The Bowman-Birk (BBI) family of protease inhibitors is a prototype group found mainly in plants, particularly grasses and legumes, which have been subjected to decades of study. However, the discovery of attenuated peptides containing the canonical Bowman-Birk protease inhibitory motif, has recently been reported from amphibian skin secretions, mostly from members of the family Ranidae. Their roles in amphibian defence have been proposed as working cooperatively with antimicrobial peptides and reducing peptide degradation. A novel trypsin inhibitory peptide, named livisin, was found in the skin secretion of the green cascade frog, Odorrana livida. Its biosynthetic precursor-encoding cDNA was cloned using a RACE strategy and the predicted mature peptide was characterized by HPLC and MS/MS sequencing. The amino acid sequence of livisin was confirmed as: GFLRGCWTKSFPPKPCL, with a disulfide bridge between Cys6 and Cys16, forming the typical inhibitory loop of a BBI. A comparative activity study between the native peptide and its inhibitory loop fragment found that both processed a similar inhibition efficacy against trypsin, consistent with the predefined activity motif. However, a modification by amidation of the Cterminus of both peptides increased their inhibition potency by 10-fold. Replacement and substitution of Lys9 by Phe, altered the proteolytic inhibitory activity of livisin to that of a chymotrypsin inhibitor. These data demonstrate that amphibian skin secretion is a remarkable source for discovery of novel protease inhibitors which can act as leads for potential drug discovery/development purposes.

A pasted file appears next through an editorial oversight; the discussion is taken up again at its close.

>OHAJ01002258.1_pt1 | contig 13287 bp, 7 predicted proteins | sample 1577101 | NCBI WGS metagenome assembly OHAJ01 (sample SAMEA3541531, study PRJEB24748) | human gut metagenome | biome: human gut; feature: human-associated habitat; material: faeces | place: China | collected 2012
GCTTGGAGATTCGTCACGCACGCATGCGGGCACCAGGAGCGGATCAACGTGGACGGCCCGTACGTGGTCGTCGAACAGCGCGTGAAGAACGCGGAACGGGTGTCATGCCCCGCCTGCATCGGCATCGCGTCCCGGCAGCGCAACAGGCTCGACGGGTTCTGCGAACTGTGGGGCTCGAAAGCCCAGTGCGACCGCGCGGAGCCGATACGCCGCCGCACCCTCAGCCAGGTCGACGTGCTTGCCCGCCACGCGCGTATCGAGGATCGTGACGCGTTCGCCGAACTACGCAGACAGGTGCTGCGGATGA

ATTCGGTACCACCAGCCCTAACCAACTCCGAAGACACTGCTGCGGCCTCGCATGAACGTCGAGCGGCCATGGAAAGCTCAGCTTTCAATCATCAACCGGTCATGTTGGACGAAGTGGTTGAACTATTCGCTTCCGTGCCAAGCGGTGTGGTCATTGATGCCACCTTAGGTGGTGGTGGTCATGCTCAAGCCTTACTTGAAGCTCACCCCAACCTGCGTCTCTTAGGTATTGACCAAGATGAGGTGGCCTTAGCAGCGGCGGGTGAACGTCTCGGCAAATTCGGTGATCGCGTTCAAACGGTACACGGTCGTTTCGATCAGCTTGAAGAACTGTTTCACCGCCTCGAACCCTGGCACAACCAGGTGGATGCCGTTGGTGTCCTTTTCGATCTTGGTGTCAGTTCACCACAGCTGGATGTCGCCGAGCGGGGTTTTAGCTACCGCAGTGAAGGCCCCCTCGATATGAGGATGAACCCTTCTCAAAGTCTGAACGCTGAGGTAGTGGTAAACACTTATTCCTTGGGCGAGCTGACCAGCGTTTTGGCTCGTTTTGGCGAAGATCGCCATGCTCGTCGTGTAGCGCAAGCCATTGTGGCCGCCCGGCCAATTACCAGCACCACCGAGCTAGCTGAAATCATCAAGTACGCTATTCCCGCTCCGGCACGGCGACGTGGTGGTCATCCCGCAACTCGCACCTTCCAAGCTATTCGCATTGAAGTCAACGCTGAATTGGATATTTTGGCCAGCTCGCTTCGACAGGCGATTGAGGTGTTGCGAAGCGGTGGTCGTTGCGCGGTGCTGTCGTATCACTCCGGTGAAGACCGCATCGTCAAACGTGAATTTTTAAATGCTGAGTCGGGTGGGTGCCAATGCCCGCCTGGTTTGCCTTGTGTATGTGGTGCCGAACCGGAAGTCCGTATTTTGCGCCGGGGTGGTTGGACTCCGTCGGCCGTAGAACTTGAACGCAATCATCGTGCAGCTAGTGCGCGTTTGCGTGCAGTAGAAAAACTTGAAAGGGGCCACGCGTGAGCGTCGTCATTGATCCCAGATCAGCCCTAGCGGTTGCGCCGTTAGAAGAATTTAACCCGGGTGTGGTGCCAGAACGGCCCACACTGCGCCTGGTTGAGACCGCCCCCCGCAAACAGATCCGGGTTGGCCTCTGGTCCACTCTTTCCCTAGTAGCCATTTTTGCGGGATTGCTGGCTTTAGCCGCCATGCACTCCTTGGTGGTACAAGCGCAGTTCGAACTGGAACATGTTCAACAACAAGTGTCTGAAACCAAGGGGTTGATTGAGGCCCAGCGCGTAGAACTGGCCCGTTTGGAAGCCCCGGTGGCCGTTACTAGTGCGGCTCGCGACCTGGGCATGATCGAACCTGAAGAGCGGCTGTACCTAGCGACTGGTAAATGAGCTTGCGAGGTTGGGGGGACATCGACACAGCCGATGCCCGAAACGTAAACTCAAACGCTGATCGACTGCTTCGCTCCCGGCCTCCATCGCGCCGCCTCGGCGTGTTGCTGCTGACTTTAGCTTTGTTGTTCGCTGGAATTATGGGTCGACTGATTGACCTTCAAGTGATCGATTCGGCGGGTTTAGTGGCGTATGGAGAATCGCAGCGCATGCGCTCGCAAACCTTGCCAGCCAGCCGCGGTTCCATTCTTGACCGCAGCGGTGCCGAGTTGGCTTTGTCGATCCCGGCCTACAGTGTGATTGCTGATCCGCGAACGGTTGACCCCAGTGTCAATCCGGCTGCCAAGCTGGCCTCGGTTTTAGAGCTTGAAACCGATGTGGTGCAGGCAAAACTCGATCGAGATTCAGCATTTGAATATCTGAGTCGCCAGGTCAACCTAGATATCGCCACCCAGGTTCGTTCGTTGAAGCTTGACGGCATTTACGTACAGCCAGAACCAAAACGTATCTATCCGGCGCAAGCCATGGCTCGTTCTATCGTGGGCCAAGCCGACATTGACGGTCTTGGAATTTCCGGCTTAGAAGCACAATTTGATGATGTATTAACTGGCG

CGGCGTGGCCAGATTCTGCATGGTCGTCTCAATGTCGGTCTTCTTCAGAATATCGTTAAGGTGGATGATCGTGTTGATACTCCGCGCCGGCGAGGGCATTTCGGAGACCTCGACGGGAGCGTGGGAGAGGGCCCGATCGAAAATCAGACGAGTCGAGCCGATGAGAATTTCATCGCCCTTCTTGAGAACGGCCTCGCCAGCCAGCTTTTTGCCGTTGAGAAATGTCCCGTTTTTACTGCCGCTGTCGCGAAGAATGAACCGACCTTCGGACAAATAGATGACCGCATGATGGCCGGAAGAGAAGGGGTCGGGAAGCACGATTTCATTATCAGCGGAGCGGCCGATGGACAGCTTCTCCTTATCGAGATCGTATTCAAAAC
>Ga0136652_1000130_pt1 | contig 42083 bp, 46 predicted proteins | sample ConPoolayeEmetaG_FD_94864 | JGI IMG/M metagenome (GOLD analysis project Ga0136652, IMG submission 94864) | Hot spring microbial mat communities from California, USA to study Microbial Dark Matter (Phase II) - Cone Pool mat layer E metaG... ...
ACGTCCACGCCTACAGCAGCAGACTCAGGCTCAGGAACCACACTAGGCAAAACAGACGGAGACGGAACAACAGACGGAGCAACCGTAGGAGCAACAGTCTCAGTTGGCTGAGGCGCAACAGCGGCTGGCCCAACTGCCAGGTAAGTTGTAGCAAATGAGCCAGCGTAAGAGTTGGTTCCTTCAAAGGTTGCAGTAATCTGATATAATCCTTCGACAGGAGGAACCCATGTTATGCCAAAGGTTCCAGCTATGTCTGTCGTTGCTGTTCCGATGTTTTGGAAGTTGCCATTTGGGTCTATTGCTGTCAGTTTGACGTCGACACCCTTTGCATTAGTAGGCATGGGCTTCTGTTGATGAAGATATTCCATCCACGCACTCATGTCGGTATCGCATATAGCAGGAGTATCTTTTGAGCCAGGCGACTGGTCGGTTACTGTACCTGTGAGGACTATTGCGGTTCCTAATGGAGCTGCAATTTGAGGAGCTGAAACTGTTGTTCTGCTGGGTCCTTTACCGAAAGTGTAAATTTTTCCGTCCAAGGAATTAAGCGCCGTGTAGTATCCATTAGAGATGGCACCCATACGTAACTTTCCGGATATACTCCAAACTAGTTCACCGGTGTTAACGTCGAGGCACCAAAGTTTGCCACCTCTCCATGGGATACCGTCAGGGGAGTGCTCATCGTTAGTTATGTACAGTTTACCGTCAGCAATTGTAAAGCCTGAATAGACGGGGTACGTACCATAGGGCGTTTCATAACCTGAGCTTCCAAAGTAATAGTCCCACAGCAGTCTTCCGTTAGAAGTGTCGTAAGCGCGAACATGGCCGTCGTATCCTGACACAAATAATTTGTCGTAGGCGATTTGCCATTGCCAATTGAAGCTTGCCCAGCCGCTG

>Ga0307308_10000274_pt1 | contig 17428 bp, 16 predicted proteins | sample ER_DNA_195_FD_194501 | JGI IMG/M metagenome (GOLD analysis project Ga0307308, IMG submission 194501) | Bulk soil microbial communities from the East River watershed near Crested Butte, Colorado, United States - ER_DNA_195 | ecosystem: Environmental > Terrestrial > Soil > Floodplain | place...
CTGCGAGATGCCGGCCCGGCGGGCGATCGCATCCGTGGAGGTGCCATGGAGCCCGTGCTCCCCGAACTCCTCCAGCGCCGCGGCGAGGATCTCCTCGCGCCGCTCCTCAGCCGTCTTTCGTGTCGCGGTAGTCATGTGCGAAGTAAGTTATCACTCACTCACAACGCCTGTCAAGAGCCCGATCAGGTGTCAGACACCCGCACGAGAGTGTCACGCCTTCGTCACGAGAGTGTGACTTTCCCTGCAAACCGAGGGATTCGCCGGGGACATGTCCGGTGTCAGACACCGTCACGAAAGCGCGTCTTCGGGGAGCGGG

|Number of pages||1|
|Publication status||Published - Aug 2016|
|Event||Drug Discovery & Therapy World Congress 2016 - Boston, United States|
Duration: 22 Aug 2016 → 25 Aug 2016
|Conference||Drug Discovery & Therapy World Congress 2016|
|Period||22/08/2016 → 25/08/2016|
- Amphibian skin secretion, molecular cloning, host defence, BBI, trypsin inhibitor.